Sunday, 19 July 2020

CASTLE FREEMAN'S GO WITH ME, REDUX

My review of Castle Freeman's Come With Me was originally published at Crime Time, but if you hit the link to it I left in 2009 here at IT, it's dead. So I thought I'd reprint the review now. I had been looking for it because I discovered that it had been made into a 2015 movie, called Blackway, directed by the Swedish director Daniel Alfredson, who did the second two films of the Dragon Tattoo trilogy. I was curious, and I wanted to be reminded of the book before I searched out the film. I'll preface my review of the book with my original Irresistible Targets intro.

Although the story moves along somewhat predictable lines, and though some of the characters are telegraphed by their names, it is the quality of the prose, particularly the dialogue, which makes it work. The quality of Freeman's seemingly simple northern New England prose, and the sharpness of the unsaid within his characters' conversations, makes this a formidable work: a modern Deliverance set in Vermont. What it has that Deliverance didn't is humour: and again this is something of the old New England wryness (the kind of irony Americans are not supposed to possess, according to received wisdom in this country) that I first encountered on the page in The Real Diary Of A Real Boy, by Henry Shute, one of my favourite books when I was a child.

Interestingly, one of the dailies (oh, go on, it was the Guardian) reviewed this book and thought Freeman was a woman. That's nowhere near as bad as the guy I heard on Open Book once talking about Flannery O'Conner as a man, but it does show you how fine-tuned his prose is, as well as revealing what critics sometimes assume about such prose. Actually, although the main character is a woman, the narration is pretty obviously in a male, New England male, Vermonter voice.


COME GO WITH ME (THE CRIME TIME REVIEW, 2009)

When Sheriff Ripley Wingate finds a woman asleep in her car outside his office, early in the morning before most of his Vermont town has risen, he listens to her story and sends her away. The woman is being stalked by a man called Blackway, who has just slit her cat's throat. She refuses to run away from him, but there is nothing the sheriff can do, except send her out to the old sawmill on Dead River, looking for someone who might be able to help. And when that someone turns out not to be there, the men gathered around the pot belly stove call in the only two men working, old Lester Speed and the simple young giant, Nate the Great.  They head off in search of Blackway, and little by little we learn that the woman's name is Lillian, that Blackway has scared her former boyfriend out of Vermont, and that Blackway is not one with whom you trifle.

This might not sound like the most engrossing of plots, but the beauty of this book is in the slow crafting of the story, almost exactly the way stories are told around the stove in the sawmill. That mill is run by Alonzo 'Whizzer' Boot, so called because he's confined to a motorised wheelchair, and the small circle of men, like most of the people in this novel, have nothing much to do, certainly nothing legal. 'No one works,' the sheriff muses at the start of the novel, not like the days of hard-scrabble farming and Yankee grit. It's a circle closed to outsiders, like Lillian, often called 'flatlanders' by the locals, and her journey with Lester and Nate is, in its way, an initiation to the realities of the area to which she came, viewed with amused detachment, but now, if she is going to stay, to assuage her stuborness, becomes a life of which she must learn to become a functioning part.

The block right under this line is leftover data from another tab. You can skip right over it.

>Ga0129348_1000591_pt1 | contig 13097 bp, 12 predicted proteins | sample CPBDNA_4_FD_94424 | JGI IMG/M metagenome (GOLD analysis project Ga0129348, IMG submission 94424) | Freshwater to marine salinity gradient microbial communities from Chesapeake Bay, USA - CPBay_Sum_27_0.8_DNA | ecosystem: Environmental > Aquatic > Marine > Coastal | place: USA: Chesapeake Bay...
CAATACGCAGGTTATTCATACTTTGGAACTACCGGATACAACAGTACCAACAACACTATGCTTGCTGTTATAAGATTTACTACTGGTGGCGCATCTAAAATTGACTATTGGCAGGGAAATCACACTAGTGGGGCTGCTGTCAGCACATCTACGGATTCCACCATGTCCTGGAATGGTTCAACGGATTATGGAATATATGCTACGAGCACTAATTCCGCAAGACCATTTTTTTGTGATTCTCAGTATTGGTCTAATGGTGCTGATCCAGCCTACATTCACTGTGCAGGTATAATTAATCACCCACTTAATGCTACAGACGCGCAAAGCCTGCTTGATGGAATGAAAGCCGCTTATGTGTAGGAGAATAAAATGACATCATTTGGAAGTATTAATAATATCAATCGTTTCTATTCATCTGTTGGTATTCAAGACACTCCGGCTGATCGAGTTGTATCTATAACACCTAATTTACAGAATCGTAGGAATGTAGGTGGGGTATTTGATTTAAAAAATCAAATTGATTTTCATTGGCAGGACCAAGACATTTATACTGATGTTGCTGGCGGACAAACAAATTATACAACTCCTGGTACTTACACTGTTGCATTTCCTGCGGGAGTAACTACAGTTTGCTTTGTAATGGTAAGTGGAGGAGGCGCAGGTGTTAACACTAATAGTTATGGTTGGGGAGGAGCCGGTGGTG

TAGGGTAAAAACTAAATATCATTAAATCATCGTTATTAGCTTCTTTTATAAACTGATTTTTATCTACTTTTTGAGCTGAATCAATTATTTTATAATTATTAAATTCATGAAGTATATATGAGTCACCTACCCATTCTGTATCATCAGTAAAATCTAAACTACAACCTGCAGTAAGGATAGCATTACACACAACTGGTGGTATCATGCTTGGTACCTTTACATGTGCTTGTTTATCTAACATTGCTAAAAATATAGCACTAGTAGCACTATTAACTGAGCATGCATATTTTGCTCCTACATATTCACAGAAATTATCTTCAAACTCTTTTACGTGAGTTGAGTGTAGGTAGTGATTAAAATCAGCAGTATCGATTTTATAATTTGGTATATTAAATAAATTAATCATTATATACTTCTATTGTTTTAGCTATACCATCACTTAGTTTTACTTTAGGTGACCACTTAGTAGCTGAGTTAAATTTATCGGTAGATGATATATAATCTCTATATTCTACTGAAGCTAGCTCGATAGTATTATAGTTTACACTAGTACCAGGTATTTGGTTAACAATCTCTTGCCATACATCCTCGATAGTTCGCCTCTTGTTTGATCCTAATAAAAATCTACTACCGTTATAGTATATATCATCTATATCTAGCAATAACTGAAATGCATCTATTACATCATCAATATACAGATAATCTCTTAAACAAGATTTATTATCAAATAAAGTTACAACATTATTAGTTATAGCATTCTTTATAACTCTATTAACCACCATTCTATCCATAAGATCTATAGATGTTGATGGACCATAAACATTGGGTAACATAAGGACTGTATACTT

It's a domestic sort of Deliverance, with Lillian's quest counterpointed by the hot-stove chatter of the men. Freeman, who writes for Yankee magazine, an eccentric reading tradition in Northern New England, has a fine feel for the local talk, for the way outsiders are excluded from it, and for the traditional, if somewhat stereotypically cliched, crafty logic of the people. But what really makes the novel work is its sense of timelessness, in being somehow caught out of time. There are hints that it is being narrated from the present, talking about the past, and others that this is very much the present. But Freeman, perhaps feeling a bit unsure if the audience gets this dislocation, has one of the characters around the hot stove, Conrad, who is the outsider in the group, having married into the town, explain it all. He tells his wife he feels like they are sitting in a rocket ship, travelling at the speed of light, so that 'time doesn't pass for them. Time stretches. It stretches or it shrinks. Or something. They're out of time, you know?' And his wife says 'No, Einstein...I don't have any idea what you're talking about and I don't think you do either.' Though she knows enough to know it's Einsteinian, whatever it is. And Conrad, showing how much he's assimilated, says 'That's possible too'.

This is a finely written book that only gradually becomes a thriller, and all the while it is essaying something that we may have, indeed, lost forever. Freeman can muse, in a coda, about what this new world is like, but for the short ride of these 160 pages, he enthralls you with the old world. A small marvel.

Go With Me
Castle Freeman
Duckworth Overlook 2009, £7.99, ISBN 9780715638354

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